We have great ideas. We see behaviors that should be changed, processes that should be reworked/eliminated, and attitudes that need adjusting. There is little doubt that we bring a sense of optimism to the world. We hope to change the world for the better and often don’t understand why older generations want us to just ‘wait our turn’.

IT’S OUR FAULT THEY DON’T EMBRACE OUR MESSAGE.

Why? Because we come in and start barking about how things need to change but we fail to win them over before trying to make it happen.

We have to appeal to their hearts before we appeal to their heads.

Turns out Saint Pete was a pretty smart dude, right?

How can we appeal to their hearts? Remember, the heart isn’t logical; it’s emotional…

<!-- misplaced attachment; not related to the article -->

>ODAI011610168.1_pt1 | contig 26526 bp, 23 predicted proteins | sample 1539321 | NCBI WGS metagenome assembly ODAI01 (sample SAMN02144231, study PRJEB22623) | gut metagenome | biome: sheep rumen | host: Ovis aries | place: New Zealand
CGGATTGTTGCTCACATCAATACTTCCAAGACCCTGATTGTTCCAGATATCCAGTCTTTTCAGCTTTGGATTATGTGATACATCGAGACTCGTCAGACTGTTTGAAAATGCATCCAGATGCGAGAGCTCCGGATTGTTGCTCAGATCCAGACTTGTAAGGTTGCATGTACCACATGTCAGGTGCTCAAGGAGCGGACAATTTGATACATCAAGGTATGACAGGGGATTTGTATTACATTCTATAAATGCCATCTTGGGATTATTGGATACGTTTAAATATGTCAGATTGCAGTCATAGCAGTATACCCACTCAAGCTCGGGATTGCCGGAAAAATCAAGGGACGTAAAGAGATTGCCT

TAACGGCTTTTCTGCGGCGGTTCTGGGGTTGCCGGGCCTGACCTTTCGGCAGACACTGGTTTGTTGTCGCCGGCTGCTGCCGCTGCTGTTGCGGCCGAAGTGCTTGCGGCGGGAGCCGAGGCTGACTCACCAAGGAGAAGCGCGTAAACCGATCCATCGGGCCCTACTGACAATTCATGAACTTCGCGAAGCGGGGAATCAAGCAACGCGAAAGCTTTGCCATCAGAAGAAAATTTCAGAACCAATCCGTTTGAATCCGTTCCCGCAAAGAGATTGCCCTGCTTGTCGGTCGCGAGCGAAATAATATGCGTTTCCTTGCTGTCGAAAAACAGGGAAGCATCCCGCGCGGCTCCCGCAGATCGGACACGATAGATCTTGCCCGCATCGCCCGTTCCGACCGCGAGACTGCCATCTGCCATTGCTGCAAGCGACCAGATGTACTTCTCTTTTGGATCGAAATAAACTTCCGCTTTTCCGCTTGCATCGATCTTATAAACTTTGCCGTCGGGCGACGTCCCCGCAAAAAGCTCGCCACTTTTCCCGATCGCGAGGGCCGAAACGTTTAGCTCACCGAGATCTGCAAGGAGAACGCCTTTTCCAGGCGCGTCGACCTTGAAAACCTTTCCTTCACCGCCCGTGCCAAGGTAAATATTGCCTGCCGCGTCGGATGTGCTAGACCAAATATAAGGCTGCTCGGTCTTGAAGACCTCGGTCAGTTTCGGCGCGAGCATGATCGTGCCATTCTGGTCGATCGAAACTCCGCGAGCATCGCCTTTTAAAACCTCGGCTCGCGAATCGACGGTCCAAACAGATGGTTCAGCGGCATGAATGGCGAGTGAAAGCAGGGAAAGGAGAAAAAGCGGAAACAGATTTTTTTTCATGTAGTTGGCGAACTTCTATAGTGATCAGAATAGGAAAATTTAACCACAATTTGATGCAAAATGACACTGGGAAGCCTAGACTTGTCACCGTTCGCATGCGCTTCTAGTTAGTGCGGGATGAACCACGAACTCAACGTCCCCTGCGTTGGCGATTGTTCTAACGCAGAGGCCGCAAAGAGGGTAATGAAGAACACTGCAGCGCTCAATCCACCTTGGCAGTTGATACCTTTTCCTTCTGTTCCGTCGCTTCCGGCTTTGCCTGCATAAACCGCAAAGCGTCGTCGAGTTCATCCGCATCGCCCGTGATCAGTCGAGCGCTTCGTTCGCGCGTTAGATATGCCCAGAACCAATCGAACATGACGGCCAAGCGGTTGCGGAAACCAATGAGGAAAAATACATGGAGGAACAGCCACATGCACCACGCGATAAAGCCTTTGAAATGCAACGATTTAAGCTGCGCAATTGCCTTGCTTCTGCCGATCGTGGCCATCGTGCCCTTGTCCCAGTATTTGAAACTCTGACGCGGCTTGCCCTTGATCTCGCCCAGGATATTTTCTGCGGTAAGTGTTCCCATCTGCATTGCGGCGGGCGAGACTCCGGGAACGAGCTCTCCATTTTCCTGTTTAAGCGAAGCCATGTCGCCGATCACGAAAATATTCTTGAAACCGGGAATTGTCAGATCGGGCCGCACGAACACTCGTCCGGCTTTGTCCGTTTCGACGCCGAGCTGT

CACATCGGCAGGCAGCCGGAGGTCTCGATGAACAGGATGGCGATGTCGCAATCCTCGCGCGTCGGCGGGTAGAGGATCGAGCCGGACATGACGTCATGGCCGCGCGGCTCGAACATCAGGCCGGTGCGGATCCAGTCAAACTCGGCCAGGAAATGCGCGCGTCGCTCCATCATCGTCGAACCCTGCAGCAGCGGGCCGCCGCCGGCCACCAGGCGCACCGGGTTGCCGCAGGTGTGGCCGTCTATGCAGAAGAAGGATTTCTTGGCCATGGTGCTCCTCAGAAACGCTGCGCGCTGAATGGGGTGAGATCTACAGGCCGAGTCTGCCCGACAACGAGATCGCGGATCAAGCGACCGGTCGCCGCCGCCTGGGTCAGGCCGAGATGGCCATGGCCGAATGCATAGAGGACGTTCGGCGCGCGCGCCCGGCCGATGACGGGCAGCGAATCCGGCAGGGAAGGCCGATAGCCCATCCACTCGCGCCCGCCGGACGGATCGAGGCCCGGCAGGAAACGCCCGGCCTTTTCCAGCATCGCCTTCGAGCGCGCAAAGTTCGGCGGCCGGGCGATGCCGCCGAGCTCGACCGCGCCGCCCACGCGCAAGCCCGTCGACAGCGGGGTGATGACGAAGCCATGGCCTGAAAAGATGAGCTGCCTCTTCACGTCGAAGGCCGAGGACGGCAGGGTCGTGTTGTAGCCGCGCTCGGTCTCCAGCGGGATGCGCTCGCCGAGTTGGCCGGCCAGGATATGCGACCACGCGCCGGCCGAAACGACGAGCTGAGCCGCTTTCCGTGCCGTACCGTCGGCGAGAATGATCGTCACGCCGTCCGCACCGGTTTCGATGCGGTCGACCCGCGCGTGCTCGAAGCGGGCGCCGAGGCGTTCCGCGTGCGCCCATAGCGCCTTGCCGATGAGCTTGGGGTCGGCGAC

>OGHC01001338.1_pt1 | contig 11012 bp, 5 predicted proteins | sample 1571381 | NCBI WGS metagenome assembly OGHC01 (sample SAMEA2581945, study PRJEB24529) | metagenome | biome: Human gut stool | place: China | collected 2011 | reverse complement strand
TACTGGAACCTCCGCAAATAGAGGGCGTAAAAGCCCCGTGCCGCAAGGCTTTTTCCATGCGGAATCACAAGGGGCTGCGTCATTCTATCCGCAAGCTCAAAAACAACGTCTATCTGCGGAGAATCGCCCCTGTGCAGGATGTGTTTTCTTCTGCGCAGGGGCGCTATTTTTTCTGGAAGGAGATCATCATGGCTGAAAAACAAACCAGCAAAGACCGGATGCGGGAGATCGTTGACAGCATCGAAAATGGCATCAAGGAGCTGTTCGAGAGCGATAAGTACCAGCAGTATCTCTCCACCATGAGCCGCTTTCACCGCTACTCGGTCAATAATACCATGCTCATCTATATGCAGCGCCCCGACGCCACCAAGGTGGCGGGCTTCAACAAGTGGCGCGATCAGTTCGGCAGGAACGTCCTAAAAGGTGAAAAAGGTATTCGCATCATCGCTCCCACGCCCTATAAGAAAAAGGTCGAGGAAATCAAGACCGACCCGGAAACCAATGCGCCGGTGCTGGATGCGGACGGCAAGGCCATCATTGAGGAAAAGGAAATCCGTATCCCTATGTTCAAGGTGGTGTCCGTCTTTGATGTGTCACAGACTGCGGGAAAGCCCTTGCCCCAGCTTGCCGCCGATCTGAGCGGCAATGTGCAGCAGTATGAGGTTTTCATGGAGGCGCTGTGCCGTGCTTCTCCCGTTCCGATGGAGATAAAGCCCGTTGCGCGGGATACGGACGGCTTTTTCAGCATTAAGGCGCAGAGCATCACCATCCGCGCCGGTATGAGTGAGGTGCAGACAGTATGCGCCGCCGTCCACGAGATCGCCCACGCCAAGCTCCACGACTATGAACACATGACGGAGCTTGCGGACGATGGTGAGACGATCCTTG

How to turn creativity into productivity

Act like you know what’s going on and people assume you do.

It’s really not much more complicated than that.

I see this almost everyday of my life. For those of you who don’t really know me, I’m going to reveal a secret that I learned long ago (from a Boomer) that can really help you as you assimilate into the workplace.

This video of Brett Cohen has over 3 million hits on YouTube. Go watch it. I’ll wait…

I love the premise. This is the kind of creativity that Gen Y is capable of, yet the frustration for many of our older generations is that we use this creativity on such “useless” things. Why would you spend all that time working on something that wasn’t going to advance your career?